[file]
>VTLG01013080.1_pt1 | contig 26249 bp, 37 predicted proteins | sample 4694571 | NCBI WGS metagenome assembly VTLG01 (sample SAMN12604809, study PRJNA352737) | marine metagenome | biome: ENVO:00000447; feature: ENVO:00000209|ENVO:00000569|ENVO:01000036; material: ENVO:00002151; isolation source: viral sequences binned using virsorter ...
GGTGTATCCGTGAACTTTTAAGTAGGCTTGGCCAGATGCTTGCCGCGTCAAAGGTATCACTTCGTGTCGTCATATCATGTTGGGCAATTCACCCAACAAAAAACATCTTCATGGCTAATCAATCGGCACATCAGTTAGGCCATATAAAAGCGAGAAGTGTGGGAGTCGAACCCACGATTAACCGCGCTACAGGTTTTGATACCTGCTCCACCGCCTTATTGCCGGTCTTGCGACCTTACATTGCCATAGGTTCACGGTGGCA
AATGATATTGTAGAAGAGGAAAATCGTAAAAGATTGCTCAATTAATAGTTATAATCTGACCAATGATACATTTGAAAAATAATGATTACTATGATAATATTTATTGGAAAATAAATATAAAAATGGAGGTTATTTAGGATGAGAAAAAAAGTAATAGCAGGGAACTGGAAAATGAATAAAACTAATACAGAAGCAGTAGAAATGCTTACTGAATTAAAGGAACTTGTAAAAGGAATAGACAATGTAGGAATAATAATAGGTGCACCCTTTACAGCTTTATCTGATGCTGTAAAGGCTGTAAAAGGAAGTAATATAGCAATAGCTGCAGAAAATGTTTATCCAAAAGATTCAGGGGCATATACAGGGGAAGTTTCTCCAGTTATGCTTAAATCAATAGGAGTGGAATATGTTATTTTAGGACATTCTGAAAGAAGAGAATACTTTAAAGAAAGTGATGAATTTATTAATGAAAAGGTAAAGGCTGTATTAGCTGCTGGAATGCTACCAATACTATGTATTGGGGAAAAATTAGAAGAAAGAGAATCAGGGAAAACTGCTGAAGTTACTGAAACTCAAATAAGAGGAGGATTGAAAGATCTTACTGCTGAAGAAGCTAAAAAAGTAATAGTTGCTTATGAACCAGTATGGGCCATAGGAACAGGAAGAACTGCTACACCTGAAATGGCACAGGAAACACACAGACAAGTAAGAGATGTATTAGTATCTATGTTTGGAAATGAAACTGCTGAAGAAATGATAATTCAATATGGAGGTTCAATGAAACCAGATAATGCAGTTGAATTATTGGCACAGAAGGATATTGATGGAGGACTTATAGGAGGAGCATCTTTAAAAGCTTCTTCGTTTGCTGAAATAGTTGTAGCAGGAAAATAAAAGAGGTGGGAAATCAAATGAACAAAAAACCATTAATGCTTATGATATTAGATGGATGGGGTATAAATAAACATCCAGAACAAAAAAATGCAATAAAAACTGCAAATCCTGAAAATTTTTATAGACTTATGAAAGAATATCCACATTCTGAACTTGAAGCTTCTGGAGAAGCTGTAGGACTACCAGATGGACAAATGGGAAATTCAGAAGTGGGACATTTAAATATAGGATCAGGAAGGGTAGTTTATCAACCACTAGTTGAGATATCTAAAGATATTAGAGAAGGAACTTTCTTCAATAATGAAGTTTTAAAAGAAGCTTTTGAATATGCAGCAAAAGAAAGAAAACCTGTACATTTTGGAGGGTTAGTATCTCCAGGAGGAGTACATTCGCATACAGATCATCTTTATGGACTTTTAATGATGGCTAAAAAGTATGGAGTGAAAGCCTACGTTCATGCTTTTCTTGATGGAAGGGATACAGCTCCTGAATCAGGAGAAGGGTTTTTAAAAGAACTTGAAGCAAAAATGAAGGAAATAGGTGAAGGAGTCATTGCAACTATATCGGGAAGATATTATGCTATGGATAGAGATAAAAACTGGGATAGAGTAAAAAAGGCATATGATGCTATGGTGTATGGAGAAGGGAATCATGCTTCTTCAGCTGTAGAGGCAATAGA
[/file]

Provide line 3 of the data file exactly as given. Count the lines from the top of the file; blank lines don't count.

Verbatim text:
AATGATATTGTAGAAGAGGAAAATCGTAAAAGATTGCTCAATTAATAGTTATAATCTGACCAATGATACATTTGAAAAATAATGATTACTATGATAATATTTATTGGAAAATAAATATAAAAATGGAGGTTATTTAGGATGAGAAAAAAAGTAATAGCAGGGAACTGGAAAATGAATAAAACTAATACAGAAGCAGTAGAAATGCTTACTGAATTAAAGGAACTTGTAAAAGGAATAGACAATGTAGGAATAATAATAGGTGCACCCTTTACAGCTTTATCTGATGCTGTAAAGGCTGTAAAAGGAAGTAATATAGCAATAGCTGCAGAAAATGTTTATCCAAAAGATTCAGGGGCATATACAGGGGAAGTTTCTCCAGTTATGCTTAAATCAATAGGAGTGGAATATGTTATTTTAGGACATTCTGAAAGAAGAGAATACTTTAAAGAAAGTGATGAATTTATTAATGAAAAGGTAAAGGCTGTATTAGCTGCTGGAATGCTACCAATACTATGTATTGGGGAAAAATTAGAAGAAAGAGAATCAGGGAAAACTGCTGAAGTTACTGAAACTCAAATAAGAGGAGGATTGAAAGATCTTACTGCTGAAGAAGCTAAAAAAGTAATAGTTGCTTATGAACCAGTATGGGCCATAGGAACAGGAAGAACTGCTACACCTGAAATGGCACAGGAAACACACAGACAAGTAAGAGATGTATTAGTATCTATGTTTGGAAATGAAACTGCTGAAGAAATGATAATTCAATATGGAGGTTCAATGAAACCAGATAATGCAGTTGAATTATTGGCACAGAAGGATATTGATGGAGGACTTATAGGAGGAGCATCTTTAAAAGCTTCTTCGTTTGCTGAAATAGTTGTAGCAGGAAAATAAAAGAGGTGGGAAATCAAATGAACAAAAAACCATTAATGCTTATGATATTAGATGGATGGGGTATAAATAAACATCCAGAACAAAAAAATGCAATAAAAACTGCAAATCCTGAAAATTTTTATAGACTTATGAAAGAATATCCACATTCTGAACTTGAAGCTTCTGGAGAAGCTGTAGGACTACCAGATGGACAAATGGGAAATTCAGAAGTGGGACATTTAAATATAGGATCAGGAAGGGTAGTTTATCAACCACTAGTTGAGATATCTAAAGATATTAGAGAAGGAACTTTCTTCAATAATGAAGTTTTAAAAGAAGCTTTTGAATATGCAGCAAAAGAAAGAAAACCTGTACATTTTGGAGGGTTAGTATCTCCAGGAGGAGTACATTCGCATACAGATCATCTTTATGGACTTTTAATGATGGCTAAAAAGTATGGAGTGAAAGCCTACGTTCATGCTTTTCTTGATGGAAGGGATACAGCTCCTGAATCAGGAGAAGGGTTTTTAAAAGAACTTGAAGCAAAAATGAAGGAAATAGGTGAAGGAGTCATTGCAACTATATCGGGAAGATATTATGCTATGGATAGAGATAAAAACTGGGATAGAGTAAAAAAGGCATATGATGCTATGGTGTATGGAGAAGGGAATCATGCTTCTTCAGCTGTAGAGGCAATAGA